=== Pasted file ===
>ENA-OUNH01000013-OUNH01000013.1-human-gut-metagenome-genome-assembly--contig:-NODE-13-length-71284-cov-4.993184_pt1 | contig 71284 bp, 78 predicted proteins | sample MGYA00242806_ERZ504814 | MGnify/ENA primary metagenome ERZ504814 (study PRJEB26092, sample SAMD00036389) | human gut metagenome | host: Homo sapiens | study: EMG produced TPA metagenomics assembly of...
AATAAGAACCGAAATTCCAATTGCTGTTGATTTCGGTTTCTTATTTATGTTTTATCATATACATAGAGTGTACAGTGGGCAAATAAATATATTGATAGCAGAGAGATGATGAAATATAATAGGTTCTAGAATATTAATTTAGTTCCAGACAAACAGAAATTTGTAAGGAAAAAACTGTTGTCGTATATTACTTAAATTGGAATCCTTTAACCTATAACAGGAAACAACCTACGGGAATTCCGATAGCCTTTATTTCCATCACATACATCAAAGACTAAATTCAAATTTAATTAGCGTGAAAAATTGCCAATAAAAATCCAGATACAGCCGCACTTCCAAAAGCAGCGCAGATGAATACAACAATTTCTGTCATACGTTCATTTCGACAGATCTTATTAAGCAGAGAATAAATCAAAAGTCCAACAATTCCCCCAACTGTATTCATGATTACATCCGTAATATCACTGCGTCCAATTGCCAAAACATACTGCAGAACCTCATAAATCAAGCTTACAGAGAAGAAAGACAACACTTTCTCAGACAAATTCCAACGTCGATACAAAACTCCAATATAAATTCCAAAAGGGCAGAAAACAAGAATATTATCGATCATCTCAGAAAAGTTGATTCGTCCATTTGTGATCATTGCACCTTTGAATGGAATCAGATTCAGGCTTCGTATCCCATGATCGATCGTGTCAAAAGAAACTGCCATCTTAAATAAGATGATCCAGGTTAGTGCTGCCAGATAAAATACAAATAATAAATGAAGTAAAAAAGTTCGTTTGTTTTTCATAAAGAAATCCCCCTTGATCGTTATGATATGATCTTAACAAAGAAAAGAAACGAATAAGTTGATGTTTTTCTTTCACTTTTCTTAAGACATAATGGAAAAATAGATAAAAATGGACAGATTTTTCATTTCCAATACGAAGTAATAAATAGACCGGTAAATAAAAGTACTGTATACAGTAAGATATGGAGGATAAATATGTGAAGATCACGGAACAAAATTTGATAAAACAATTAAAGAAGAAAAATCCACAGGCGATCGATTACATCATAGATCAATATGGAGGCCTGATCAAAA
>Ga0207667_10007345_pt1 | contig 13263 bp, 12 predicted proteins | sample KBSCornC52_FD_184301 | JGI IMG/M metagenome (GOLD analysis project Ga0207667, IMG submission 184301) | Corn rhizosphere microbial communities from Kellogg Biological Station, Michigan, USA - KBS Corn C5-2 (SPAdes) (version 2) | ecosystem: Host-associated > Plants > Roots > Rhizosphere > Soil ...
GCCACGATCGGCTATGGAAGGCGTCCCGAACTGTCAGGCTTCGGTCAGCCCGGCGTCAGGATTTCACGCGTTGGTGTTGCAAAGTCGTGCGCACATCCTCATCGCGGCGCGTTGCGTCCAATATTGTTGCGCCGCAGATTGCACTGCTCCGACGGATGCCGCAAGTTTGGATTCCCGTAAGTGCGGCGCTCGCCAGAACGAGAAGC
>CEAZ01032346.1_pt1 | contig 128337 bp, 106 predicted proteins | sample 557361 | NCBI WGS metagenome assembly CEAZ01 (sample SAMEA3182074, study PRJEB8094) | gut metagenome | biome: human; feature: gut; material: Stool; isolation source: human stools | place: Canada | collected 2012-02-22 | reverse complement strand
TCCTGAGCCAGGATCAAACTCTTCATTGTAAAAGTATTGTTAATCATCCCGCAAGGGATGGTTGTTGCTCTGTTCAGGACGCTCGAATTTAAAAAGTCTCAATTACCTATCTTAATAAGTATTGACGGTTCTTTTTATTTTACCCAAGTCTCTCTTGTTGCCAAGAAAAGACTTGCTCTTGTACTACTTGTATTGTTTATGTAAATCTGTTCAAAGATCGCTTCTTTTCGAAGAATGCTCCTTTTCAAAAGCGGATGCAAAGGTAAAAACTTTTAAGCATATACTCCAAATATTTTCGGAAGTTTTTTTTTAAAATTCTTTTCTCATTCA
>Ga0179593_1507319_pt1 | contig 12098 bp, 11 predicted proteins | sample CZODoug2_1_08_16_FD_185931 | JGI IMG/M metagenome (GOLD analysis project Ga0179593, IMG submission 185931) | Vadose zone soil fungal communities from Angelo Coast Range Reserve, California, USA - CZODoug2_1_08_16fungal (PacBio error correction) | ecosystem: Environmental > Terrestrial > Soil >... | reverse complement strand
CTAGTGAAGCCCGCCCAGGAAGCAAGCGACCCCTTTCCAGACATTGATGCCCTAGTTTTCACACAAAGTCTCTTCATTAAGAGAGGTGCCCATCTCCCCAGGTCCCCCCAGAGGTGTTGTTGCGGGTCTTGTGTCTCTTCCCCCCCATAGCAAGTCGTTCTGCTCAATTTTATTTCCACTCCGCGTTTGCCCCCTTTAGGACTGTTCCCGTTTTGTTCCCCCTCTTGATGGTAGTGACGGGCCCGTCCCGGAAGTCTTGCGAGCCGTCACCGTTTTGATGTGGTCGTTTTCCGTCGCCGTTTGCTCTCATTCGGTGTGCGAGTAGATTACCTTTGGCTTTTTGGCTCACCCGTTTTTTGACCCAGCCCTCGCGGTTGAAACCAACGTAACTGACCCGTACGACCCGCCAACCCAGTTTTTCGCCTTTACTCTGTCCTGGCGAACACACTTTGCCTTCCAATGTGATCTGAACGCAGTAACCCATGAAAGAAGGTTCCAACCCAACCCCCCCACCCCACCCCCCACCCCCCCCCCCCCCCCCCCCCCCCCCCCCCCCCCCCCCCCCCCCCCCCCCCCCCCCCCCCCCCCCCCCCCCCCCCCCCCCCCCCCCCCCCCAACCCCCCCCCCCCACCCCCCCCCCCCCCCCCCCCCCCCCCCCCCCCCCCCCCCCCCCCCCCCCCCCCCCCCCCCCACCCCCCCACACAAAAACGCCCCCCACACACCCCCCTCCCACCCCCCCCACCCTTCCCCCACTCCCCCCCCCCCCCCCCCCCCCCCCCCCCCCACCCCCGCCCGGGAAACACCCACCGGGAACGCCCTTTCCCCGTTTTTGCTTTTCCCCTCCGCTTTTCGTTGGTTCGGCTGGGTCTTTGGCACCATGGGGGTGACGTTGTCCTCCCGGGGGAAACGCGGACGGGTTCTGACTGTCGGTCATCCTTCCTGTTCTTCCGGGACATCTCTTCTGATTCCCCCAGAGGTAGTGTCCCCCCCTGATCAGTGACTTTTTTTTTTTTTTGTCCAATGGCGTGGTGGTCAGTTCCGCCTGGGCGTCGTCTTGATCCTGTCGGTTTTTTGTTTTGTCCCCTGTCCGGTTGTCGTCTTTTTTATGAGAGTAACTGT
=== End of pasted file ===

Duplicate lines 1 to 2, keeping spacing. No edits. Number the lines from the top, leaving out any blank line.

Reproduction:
>ENA-OUNH01000013-OUNH01000013.1-human-gut-metagenome-genome-assembly--contig:-NODE-13-length-71284-cov-4.993184_pt1 | contig 71284 bp, 78 predicted proteins | sample MGYA00242806_ERZ504814 | MGnify/ENA primary metagenome ERZ504814 (study PRJEB26092, sample SAMD00036389) | human gut metagenome | host: Homo sapiens | study: EMG produced TPA metagenomics assembly of...
AATAAGAACCGAAATTCCAATTGCTGTTGATTTCGGTTTCTTATTTATGTTTTATCATATACATAGAGTGTACAGTGGGCAAATAAATATATTGATAGCAGAGAGATGATGAAATATAATAGGTTCTAGAATATTAATTTAGTTCCAGACAAACAGAAATTTGTAAGGAAAAAACTGTTGTCGTATATTACTTAAATTGGAATCCTTTAACCTATAACAGGAAACAACCTACGGGAATTCCGATAGCCTTTATTTCCATCACATACATCAAAGACTAAATTCAAATTTAATTAGCGTGAAAAATTGCCAATAAAAATCCAGATACAGCCGCACTTCCAAAAGCAGCGCAGATGAATACAACAATTTCTGTCATACGTTCATTTCGACAGATCTTATTAAGCAGAGAATAAATCAAAAGTCCAACAATTCCCCCAACTGTATTCATGATTACATCCGTAATATCACTGCGTCCAATTGCCAAAACATACTGCAGAACCTCATAAATCAAGCTTACAGAGAAGAAAGACAACACTTTCTCAGACAAATTCCAACGTCGATACAAAACTCCAATATAAATTCCAAAAGGGCAGAAAACAAGAATATTATCGATCATCTCAGAAAAGTTGATTCGTCCATTTGTGATCATTGCACCTTTGAATGGAATCAGATTCAGGCTTCGTATCCCATGATCGATCGTGTCAAAAGAAACTGCCATCTTAAATAAGATGATCCAGGTTAGTGCTGCCAGATAAAATACAAATAATAAATGAAGTAAAAAAGTTCGTTTGTTTTTCATAAAGAAATCCCCCTTGATCGTTATGATATGATCTTAACAAAGAAAAGAAACGAATAAGTTGATGTTTTTCTTTCACTTTTCTTAAGACATAATGGAAAAATAGATAAAAATGGACAGATTTTTCATTTCCAATACGAAGTAATAAATAGACCGGTAAATAAAAGTACTGTATACAGTAAGATATGGAGGATAAATATGTGAAGATCACGGAACAAAATTTGATAAAACAATTAAAGAAGAAAAATCCACAGGCGATCGATTACATCATAGATCAATATGGAGGCCTGATCAAAA